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  • Trace Mineral Selenium Improves Cure Rate For COVID-19 Coronavirus Infection Up To 500%

    By Bill Sardi

    May 6, 2020 Dating back over two decades to prior published studies that show an essential trace mineral decreases the virulence and inhibits mutations in viral infections, researchers in the UK, US and China collaboratively report in the American Journal of Clinical Nutrition that selenium improves the cure rate for COVID-19 coronavirus sufferers.

    The curative effect of selenium is evident in areas of China that have high selenium soil levels.  The researchers report only a 13.2% cure rate in Wuhan, China, the epicenter for the current COVID-19 coronavirus pandemic, compared to a 40.6% cure rate for all other provinces combined.  Cured patients are those whose body temperature returned to normal.

    The fact other provinces in China do not report high death rates from COVID-19 coronavirus infections has led to the claim that China is hiding its death figures.  But now there is a more straightforward explanation – selenium.

    By contrast, in Heilongjiang Province, where selenium intake is among the lowest in the world, the death rate from COVID-19 was almost five-times as high as the average of all the other provinces outside of Hubei.

    Another city in China, Enshi, known for having high selenium soil and intake levels, has a 36.4% cure rate compared to 13.2% for all other cities in China, report these investigators.

    Selenium in soil makes its way through the food chain to humans.  It is known as an essential nutrient for making a key antioxidant enzyme (along with vitamin E) called glutathione peroxidase.

    The curative effect is believed to be heightened by combination of selenium with vitamin E, the two nutrients being required to produce the antioxidant enzyme glutathione peroxidase, which is suggestive multivitamins that provide both of these nutrients would be a good choice.

    There are very high and very low selenium soil levels in China.  Most soils in the U.S. are selenium replete.

    High blood storage levels (ferritin) of iron in the body tend to increase severity of viral infections which may explain why COVID-19 infections strike more males than females.  Menstruating females tend to be anemic as they dump iron once a month or donate iron to their offspring.  Men typically have higher iron storage (ferritin) levels than females.

    Selenium is known as a controller of chronic inflammatory maladies including acute respiratory distress syndrome.

    In a very compelling study, a selenium supplement was given to individuals with low-selenium status individuals prior to and then continually after live oral attenuated polio vaccine.  These subjects exhibited more rapid clearance of the poliovirus with fewer viral mutations.  Deficiency of selenium and/or vitamin E enables RNA viruses (like coronaviruses) to convert to more virulent strains.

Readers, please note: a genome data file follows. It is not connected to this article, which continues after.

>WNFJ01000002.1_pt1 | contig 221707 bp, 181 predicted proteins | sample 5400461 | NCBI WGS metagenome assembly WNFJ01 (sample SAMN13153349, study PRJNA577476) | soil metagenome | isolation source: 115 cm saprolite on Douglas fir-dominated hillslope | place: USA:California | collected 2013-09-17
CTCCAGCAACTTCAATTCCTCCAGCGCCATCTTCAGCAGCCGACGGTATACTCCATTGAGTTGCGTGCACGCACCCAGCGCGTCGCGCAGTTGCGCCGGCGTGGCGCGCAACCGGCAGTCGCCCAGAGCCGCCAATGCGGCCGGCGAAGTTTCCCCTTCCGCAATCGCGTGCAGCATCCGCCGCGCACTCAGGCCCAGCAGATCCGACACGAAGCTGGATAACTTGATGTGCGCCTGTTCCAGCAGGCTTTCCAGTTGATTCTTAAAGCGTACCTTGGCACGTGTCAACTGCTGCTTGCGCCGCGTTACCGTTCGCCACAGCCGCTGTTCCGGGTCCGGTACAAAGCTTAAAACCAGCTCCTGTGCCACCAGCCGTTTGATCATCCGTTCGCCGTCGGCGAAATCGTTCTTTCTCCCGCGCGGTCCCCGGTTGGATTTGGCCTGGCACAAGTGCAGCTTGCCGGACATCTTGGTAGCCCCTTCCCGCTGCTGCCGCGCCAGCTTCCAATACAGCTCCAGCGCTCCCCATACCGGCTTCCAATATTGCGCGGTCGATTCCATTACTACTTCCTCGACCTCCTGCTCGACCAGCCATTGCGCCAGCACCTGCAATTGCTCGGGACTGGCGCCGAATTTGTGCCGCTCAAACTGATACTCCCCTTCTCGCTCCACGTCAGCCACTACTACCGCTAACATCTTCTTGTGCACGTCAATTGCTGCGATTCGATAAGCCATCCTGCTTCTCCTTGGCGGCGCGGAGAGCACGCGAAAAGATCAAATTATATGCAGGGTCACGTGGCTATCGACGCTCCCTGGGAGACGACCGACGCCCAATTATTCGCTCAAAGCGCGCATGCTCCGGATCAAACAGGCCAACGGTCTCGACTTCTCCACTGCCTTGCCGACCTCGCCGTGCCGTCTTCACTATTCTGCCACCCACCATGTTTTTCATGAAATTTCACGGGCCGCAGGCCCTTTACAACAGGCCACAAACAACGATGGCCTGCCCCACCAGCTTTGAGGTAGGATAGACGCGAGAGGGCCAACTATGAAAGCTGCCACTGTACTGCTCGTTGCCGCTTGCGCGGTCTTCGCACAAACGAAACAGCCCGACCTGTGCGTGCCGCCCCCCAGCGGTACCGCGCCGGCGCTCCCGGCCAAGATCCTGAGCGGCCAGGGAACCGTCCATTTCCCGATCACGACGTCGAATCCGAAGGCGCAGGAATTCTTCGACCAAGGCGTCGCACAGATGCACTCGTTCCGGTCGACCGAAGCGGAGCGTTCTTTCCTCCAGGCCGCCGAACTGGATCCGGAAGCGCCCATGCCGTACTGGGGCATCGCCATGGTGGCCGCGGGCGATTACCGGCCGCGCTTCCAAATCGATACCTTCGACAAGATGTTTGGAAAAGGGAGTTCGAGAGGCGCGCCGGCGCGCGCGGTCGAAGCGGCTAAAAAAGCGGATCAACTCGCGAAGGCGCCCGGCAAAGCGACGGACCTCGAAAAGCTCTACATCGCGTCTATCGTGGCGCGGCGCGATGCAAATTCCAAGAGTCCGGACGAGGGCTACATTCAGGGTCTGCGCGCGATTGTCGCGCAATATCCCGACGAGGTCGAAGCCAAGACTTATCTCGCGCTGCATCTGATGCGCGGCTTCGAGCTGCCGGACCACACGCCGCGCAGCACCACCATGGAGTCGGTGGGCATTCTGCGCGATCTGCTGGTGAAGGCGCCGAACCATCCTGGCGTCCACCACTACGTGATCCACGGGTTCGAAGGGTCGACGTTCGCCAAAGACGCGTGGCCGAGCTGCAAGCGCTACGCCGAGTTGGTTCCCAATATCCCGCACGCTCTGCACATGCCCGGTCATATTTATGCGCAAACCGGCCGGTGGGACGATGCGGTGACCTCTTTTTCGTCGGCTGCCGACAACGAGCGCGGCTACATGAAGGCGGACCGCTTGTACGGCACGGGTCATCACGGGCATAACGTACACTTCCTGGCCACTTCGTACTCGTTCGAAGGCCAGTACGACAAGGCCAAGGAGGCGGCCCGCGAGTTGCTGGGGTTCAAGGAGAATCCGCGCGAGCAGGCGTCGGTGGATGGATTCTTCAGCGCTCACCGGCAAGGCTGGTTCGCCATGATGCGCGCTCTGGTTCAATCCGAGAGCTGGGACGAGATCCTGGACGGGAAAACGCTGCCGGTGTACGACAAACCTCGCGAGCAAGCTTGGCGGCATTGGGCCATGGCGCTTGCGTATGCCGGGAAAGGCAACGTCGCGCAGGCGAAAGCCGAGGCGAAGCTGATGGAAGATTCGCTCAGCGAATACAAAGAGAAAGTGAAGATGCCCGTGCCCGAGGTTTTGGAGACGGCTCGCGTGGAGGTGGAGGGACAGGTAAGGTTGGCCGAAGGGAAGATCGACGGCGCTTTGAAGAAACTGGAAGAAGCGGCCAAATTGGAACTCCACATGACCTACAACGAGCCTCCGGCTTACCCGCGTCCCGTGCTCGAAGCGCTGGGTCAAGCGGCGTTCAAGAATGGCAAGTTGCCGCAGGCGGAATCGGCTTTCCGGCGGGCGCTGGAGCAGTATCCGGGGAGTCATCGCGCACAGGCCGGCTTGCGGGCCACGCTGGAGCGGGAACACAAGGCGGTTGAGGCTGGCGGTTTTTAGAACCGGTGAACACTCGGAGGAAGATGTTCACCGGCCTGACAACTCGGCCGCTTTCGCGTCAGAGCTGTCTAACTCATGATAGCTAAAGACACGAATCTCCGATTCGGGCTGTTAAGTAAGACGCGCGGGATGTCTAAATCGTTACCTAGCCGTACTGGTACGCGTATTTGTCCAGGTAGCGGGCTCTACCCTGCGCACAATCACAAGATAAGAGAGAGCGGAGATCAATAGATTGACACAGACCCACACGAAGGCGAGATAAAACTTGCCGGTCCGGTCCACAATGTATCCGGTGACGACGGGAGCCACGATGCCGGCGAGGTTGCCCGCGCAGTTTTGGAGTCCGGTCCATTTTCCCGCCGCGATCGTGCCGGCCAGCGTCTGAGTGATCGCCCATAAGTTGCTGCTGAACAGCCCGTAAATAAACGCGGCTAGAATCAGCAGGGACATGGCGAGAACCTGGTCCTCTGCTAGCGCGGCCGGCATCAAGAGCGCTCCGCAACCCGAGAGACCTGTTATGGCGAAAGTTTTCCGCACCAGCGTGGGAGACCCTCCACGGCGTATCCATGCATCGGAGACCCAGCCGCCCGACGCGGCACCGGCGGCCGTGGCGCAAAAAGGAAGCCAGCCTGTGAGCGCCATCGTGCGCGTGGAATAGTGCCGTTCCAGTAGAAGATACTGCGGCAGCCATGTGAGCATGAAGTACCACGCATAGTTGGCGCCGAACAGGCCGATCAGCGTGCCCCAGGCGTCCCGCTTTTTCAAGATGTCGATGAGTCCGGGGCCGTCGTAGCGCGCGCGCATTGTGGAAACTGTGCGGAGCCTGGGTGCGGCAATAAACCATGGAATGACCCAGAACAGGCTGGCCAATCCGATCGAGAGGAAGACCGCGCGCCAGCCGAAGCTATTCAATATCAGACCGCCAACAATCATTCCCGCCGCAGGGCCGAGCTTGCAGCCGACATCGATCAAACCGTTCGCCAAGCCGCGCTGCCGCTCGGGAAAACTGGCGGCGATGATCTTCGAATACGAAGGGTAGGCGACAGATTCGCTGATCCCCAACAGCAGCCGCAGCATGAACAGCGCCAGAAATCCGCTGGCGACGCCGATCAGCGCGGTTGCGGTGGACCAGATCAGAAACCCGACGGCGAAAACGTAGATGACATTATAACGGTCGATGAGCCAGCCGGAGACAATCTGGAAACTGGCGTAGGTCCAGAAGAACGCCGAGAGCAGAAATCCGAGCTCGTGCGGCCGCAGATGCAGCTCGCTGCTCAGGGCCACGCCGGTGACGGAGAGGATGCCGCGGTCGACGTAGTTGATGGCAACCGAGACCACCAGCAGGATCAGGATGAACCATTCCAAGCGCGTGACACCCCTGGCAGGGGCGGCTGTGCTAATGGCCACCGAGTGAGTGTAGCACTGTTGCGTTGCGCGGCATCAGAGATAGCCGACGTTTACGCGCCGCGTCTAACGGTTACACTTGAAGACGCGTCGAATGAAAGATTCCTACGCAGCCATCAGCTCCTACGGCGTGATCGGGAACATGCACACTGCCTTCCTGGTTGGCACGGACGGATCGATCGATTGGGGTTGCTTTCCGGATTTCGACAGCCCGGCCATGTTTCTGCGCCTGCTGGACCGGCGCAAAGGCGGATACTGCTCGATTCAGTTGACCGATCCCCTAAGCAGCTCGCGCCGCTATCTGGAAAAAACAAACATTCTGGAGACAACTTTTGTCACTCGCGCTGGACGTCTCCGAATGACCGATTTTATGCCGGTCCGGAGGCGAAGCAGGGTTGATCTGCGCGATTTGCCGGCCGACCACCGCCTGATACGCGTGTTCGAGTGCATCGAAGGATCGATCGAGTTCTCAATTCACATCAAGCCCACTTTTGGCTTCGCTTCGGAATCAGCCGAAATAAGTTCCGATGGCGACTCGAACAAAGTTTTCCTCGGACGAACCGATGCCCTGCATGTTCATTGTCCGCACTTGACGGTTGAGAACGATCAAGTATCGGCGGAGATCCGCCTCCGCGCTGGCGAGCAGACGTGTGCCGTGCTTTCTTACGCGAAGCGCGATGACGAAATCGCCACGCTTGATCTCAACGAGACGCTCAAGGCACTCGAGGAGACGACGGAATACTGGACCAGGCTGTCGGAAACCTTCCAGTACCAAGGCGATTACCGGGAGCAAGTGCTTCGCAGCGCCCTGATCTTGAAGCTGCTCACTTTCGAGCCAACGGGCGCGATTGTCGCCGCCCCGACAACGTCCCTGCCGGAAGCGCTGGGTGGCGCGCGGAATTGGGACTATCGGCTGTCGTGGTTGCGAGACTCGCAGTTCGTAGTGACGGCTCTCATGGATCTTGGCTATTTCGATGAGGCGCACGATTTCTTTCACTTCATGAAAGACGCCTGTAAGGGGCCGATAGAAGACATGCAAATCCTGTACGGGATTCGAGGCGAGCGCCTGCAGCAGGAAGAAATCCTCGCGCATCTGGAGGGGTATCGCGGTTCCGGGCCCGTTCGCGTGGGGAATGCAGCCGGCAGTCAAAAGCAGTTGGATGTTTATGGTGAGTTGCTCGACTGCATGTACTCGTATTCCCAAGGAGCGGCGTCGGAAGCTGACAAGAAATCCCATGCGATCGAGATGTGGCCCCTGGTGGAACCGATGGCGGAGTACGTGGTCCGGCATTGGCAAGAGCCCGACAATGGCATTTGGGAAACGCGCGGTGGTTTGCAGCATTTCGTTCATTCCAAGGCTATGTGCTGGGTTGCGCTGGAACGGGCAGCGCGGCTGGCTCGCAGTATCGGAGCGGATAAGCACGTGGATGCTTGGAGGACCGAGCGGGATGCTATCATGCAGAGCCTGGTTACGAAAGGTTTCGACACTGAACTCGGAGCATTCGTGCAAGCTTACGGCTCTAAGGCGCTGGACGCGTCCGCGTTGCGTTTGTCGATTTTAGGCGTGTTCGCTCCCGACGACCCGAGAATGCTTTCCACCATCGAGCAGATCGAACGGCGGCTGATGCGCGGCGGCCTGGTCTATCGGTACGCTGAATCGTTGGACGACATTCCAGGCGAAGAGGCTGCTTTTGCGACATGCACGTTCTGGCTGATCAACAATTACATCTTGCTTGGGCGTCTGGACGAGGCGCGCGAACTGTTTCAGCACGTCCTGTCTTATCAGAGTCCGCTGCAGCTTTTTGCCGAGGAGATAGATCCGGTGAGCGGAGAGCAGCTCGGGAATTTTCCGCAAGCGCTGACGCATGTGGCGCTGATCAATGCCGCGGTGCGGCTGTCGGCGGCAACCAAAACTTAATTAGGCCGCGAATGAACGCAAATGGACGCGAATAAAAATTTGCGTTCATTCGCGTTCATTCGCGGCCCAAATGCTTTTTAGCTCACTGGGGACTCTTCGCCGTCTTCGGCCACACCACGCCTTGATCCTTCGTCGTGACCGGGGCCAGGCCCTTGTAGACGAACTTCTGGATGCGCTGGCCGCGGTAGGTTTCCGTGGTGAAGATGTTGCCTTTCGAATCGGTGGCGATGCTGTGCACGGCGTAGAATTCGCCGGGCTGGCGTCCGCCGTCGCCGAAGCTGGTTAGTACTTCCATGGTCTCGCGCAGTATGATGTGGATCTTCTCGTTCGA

Impaired immunity is common among individuals who have selenium deficiency.  For example, a deficiency in selenium can lead to decreased T-cell and neutrophil function, two types of white blood cells needed for immunity against viruses, says a 2004 report in Trends in Microbiology.

    Even individuals with normal nutritional status were found to be vulnerable to COVID-19 coronavirus once mutations occur.  Selenium deficiency leads to increased viral mutations in the influenza virus genome.

    The COVID-19 coronavirus is mutating within the human body within subjects it infects.  Thirty (30) different strains of the virus are reported.  One particular strain is 270 times more virulent than other strains.  Selenium deficiency can result in a benign virus mutating into a deadly viral strain.  The importance of adequate selenium as a trace mineral to inhibit such deadly mutations is of great importance to human health.  Selenium + vitamin E is suggested when battling COVID-19 infections.

    Eosinophils are a type of white blood cells that fights off infections.  About 80% of COVID-19 patients are reported to exhibit low eosinophil counts.  Withdrawal of selenium from the diet of animals induces eosinophilia (eosinophil deficiency).

    Organically bound selenium (bound to another protein like methionine) exhibits greater bioavailability (~90%) compared to inorganically bound selenium (selenite, selenite), both which are sold in health shops.

    The Recommended Dietary Allowance for selenium is 55 micrograms for adults and 30 micrograms for school children.  Brazil nuts have the highest amount of selenium (544 micrograms 6-8 nuts) with meats and seafoods also being rich dietary sources.

    According to the Office of Dietary Supplements,  the average daily selenium intake in Americans aged 2 years and older from foods is 108.5 mcg and from foods and supplements is 120.8 mcg. Adult men have higher daily intakes (134 mcg from foods and 151 mcg from foods and supplements) than adult women (93 mcg from foods and 108 mcg from foods and supplements). In the United States, 18% to 19% of adults and children use a dietary supplement containing selenium.  Selenium deficiency is rare in the U.S.

1 comment
  • Gail Dobson
    Gail Dobson Maybe next someone will recommend forsythia (from one of those films, Contagion I think). Misinformation is what FB and some other social media providers are trying to prevent spreading. Facts matter.